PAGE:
Industry leaders and cultural innovators came together at the inaugural Truth Seekers Summit, a festival highlighting the work of documentary filmmakers, journalists, and activists from around the world.
The celebration — presented in partnership with Showtime — featured panels, keynotes, and Q&A’s with filmmakers like Errol Morris and Stanley Nelson, as well as discussions between leading documentarians and journalists about everything from the perception of truth in media to why injecting your own voice into documentary filmmaking is so vital.
As the presenting sponsor of the Truth Seekers Summit, Showtime reaffirmed its commitment to elevating documentary filmmaking and gave audiences an exclusive first look at Attica, a film from Stanley Nelson that investigates a fateful five days 50 years ago in a notorious upstate New York prison. Nelson uses first-hand accounts from former inmates to provide audiences with a deep sense of place and time, and tells the story of the deadliest prison rebellion in American history with an unflinching eye.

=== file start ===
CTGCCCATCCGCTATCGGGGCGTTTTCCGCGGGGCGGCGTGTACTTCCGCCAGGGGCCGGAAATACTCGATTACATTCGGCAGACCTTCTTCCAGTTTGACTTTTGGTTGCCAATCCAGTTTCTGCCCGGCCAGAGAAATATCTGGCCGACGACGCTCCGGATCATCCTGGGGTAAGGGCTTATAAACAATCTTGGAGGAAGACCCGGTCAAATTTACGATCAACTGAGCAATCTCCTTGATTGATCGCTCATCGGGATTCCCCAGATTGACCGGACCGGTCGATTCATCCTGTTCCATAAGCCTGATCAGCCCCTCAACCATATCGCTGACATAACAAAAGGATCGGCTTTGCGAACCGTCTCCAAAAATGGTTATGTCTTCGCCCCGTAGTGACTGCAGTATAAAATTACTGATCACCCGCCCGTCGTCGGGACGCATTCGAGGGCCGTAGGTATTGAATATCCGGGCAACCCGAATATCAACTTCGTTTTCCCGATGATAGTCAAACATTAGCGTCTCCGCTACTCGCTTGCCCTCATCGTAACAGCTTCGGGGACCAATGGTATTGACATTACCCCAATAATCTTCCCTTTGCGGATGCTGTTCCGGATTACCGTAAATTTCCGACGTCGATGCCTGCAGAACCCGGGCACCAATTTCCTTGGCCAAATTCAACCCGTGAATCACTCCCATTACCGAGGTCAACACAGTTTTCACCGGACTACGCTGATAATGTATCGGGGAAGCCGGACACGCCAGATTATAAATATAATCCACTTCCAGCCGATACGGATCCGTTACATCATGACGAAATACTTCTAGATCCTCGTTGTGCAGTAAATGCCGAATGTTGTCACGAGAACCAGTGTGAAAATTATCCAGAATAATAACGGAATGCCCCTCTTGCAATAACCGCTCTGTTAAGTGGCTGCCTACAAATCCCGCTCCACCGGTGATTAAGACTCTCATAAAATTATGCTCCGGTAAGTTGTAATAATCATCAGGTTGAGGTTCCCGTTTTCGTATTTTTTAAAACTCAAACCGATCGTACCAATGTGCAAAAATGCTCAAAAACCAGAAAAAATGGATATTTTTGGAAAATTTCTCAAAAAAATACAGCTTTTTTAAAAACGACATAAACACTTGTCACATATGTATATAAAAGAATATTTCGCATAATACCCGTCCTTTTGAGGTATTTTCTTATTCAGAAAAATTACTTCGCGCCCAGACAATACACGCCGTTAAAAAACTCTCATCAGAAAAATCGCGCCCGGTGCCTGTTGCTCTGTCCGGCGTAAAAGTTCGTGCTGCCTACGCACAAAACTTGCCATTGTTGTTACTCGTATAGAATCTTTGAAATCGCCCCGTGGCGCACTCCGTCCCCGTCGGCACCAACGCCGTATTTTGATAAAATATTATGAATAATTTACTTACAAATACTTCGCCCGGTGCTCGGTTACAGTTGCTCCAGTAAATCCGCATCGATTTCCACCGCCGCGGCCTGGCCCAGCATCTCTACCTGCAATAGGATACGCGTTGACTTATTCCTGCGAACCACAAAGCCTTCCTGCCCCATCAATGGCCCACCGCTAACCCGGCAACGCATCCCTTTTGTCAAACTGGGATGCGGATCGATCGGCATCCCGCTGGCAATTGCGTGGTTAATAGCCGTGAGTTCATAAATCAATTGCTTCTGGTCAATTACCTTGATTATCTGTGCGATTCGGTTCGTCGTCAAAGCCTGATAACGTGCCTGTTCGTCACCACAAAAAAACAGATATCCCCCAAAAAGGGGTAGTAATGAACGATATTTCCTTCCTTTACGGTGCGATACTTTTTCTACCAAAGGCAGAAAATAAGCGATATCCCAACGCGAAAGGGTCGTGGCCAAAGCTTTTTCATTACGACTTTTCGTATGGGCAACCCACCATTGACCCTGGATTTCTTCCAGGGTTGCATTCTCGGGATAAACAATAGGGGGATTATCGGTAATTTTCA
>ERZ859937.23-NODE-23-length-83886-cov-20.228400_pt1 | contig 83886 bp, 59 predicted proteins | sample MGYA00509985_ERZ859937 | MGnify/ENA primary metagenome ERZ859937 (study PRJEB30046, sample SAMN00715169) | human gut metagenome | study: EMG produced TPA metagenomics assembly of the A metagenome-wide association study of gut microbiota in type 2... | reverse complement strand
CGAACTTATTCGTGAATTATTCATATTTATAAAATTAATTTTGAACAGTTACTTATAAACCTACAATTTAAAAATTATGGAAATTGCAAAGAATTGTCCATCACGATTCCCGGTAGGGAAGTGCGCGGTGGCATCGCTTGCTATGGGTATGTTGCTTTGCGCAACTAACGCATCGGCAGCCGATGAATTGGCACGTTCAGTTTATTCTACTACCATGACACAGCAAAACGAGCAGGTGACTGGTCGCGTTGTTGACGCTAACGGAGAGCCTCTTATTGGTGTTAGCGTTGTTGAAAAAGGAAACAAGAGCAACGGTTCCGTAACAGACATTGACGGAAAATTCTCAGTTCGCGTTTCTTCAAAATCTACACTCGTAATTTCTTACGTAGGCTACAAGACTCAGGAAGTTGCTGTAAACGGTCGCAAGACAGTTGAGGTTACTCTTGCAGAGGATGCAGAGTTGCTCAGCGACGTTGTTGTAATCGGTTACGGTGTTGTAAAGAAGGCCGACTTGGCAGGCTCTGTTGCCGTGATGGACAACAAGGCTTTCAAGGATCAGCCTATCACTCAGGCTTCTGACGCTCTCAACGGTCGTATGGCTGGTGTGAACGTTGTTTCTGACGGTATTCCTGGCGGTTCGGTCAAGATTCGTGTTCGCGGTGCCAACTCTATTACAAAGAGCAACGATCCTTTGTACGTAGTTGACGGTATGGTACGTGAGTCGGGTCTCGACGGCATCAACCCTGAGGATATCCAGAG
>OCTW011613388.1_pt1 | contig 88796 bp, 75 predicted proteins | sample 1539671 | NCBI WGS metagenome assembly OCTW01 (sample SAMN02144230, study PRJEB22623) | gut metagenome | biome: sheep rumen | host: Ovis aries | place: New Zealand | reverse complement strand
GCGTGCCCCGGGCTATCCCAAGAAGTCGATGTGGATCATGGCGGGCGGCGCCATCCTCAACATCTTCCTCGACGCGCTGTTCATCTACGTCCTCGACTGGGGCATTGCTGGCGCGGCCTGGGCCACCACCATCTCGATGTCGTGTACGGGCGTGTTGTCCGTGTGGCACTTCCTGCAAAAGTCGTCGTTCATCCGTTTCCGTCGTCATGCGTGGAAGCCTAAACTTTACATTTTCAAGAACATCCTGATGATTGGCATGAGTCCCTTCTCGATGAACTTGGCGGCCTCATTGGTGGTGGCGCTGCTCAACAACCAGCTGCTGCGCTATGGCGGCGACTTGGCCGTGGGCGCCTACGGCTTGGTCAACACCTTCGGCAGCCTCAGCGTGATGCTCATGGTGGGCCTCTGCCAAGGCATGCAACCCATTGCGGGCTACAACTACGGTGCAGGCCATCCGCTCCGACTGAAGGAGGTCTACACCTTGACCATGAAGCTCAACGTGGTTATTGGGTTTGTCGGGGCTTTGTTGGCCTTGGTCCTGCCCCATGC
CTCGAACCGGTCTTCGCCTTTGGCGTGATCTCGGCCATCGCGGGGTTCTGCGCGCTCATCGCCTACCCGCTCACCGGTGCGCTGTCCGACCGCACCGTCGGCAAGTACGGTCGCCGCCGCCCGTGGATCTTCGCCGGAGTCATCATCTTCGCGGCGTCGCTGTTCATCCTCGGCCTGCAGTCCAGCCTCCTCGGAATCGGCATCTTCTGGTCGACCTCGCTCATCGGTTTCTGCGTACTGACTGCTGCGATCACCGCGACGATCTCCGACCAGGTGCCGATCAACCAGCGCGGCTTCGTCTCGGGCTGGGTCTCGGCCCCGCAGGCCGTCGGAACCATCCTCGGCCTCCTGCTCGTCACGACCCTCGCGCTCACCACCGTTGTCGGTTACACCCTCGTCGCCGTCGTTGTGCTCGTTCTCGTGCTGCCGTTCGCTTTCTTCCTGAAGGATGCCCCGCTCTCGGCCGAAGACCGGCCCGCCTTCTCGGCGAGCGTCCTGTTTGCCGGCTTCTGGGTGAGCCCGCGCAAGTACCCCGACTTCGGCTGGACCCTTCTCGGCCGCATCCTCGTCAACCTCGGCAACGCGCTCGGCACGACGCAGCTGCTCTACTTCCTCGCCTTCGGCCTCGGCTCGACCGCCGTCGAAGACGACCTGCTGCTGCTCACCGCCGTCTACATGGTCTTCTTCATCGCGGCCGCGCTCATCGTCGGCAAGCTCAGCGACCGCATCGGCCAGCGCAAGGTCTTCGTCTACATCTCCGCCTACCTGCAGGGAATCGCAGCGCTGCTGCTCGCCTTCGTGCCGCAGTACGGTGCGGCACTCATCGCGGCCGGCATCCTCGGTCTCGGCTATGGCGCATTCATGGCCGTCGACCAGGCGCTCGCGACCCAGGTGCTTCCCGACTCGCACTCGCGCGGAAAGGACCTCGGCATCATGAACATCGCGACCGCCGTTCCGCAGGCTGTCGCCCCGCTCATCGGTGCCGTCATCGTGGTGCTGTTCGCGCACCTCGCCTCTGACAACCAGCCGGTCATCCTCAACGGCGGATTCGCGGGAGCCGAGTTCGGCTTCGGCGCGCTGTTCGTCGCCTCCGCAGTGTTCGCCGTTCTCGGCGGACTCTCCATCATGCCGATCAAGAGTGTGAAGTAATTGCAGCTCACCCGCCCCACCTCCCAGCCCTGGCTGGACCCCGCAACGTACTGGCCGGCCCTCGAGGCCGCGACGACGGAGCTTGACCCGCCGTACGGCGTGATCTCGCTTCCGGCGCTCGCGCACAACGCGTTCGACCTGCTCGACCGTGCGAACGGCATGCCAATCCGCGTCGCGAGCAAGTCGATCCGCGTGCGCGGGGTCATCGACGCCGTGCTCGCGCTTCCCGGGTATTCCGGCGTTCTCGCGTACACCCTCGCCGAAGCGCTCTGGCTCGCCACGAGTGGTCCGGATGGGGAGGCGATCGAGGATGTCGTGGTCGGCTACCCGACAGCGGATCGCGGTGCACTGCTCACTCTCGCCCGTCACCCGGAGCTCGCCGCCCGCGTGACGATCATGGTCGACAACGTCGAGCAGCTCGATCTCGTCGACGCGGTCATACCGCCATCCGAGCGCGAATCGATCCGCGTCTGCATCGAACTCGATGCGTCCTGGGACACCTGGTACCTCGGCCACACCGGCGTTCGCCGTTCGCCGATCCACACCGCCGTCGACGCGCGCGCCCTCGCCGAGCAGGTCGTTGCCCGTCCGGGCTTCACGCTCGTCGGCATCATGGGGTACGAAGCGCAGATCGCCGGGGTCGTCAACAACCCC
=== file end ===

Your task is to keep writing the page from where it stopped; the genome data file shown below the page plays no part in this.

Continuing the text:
Stanley Nelson has spent his career turning a camera lens on the Black experience in America. The filmmaker behind Freedom Riders and The Murder of Emmett Till has created unsparing examinations of painful periods of American history, and he was recognized with the MacArthur “genius” grant in 2015 thanks to his work. Watch his conversation with Variety writer Addie Morfoot, in which Stanley discusses his work with first-time filmmakers and why the subjects he chooses need to have a deep level of personal importance.
Check out a rundown of 10 panels from the first Truth Seekers Summit, and be sure to watch Attica on Showtime when it debuts later this year.
Errol Morris on Breaking Rules
The dean of American documentary filmmaking Errol Morris sat down with Variety’s Jenelle Riley to discuss his work, legacy, and signature style. The Academy Award-winning director of The Fog of War and The Thin Blue Line spoke honestly and openly on why he believes that rules and codes are damaging to the art of documentary filmmaking and what documentarians should be paying attention to when they’re making a film.